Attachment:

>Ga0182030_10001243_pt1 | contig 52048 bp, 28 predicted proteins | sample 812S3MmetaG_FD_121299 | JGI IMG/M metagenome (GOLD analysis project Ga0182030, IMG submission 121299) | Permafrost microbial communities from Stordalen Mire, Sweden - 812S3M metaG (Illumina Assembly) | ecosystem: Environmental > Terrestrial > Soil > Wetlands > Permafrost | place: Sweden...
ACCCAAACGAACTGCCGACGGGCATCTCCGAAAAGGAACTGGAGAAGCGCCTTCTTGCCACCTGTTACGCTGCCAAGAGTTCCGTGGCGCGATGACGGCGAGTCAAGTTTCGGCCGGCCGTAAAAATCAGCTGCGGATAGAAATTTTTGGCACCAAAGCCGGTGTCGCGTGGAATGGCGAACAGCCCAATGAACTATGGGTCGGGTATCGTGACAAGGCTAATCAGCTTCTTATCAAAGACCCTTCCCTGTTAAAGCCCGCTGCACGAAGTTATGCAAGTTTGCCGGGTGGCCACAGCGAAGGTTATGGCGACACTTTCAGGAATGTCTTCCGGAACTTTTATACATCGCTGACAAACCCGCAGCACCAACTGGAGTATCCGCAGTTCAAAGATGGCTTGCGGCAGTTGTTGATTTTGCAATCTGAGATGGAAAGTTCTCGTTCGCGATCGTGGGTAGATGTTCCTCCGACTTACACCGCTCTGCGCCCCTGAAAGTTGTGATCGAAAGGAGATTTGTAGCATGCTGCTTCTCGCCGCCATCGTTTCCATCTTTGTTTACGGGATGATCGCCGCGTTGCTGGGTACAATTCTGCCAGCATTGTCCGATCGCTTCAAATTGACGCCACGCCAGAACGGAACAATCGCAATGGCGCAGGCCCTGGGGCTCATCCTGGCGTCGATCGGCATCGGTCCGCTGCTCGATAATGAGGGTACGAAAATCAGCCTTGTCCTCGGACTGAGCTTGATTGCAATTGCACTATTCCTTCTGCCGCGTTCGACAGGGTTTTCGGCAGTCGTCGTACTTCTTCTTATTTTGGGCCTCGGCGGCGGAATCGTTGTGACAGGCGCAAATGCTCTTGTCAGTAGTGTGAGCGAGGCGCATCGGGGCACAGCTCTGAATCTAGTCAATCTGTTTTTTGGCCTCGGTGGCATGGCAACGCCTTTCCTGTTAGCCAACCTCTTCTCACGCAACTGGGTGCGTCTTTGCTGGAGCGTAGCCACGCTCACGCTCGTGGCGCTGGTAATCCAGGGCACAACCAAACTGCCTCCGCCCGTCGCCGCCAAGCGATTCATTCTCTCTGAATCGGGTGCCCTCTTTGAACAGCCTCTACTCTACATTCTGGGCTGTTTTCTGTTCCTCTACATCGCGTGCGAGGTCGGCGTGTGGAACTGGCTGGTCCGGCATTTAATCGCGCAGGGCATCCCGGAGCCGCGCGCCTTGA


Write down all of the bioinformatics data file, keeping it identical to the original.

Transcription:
>Ga0182030_10001243_pt1 | contig 52048 bp, 28 predicted proteins | sample 812S3MmetaG_FD_121299 | JGI IMG/M metagenome (GOLD analysis project Ga0182030, IMG submission 121299) | Permafrost microbial communities from Stordalen Mire, Sweden - 812S3M metaG (Illumina Assembly) | ecosystem: Environmental > Terrestrial > Soil > Wetlands > Permafrost | place: Sweden...
ACCCAAACGAACTGCCGACGGGCATCTCCGAAAAGGAACTGGAGAAGCGCCTTCTTGCCACCTGTTACGCTGCCAAGAGTTCCGTGGCGCGATGACGGCGAGTCAAGTTTCGGCCGGCCGTAAAAATCAGCTGCGGATAGAAATTTTTGGCACCAAAGCCGGTGTCGCGTGGAATGGCGAACAGCCCAATGAACTATGGGTCGGGTATCGTGACAAGGCTAATCAGCTTCTTATCAAAGACCCTTCCCTGTTAAAGCCCGCTGCACGAAGTTATGCAAGTTTGCCGGGTGGCCACAGCGAAGGTTATGGCGACACTTTCAGGAATGTCTTCCGGAACTTTTATACATCGCTGACAAACCCGCAGCACCAACTGGAGTATCCGCAGTTCAAAGATGGCTTGCGGCAGTTGTTGATTTTGCAATCTGAGATGGAAAGTTCTCGTTCGCGATCGTGGGTAGATGTTCCTCCGACTTACACCGCTCTGCGCCCCTGAAAGTTGTGATCGAAAGGAGATTTGTAGCATGCTGCTTCTCGCCGCCATCGTTTCCATCTTTGTTTACGGGATGATCGCCGCGTTGCTGGGTACAATTCTGCCAGCATTGTCCGATCGCTTCAAATTGACGCCACGCCAGAACGGAACAATCGCAATGGCGCAGGCCCTGGGGCTCATCCTGGCGTCGATCGGCATCGGTCCGCTGCTCGATAATGAGGGTACGAAAATCAGCCTTGTCCTCGGACTGAGCTTGATTGCAATTGCACTATTCCTTCTGCCGCGTTCGACAGGGTTTTCGGCAGTCGTCGTACTTCTTCTTATTTTGGGCCTCGGCGGCGGAATCGTTGTGACAGGCGCAAATGCTCTTGTCAGTAGTGTGAGCGAGGCGCATCGGGGCACAGCTCTGAATCTAGTCAATCTGTTTTTTGGCCTCGGTGGCATGGCAACGCCTTTCCTGTTAGCCAACCTCTTCTCACGCAACTGGGTGCGTCTTTGCTGGAGCGTAGCCACGCTCACGCTCGTGGCGCTGGTAATCCAGGGCACAACCAAACTGCCTCCGCCCGTCGCCGCCAAGCGATTCATTCTCTCTGAATCGGGTGCCCTCTTTGAACAGCCTCTACTCTACATTCTGGGCTGTTTTCTGTTCCTCTACATCGCGTGCGAGGTCGGCGTGTGGAACTGGCTGGTCCGGCATTTAATCGCGCAGGGCATCCCGGAGCCGCGCGCCTTGA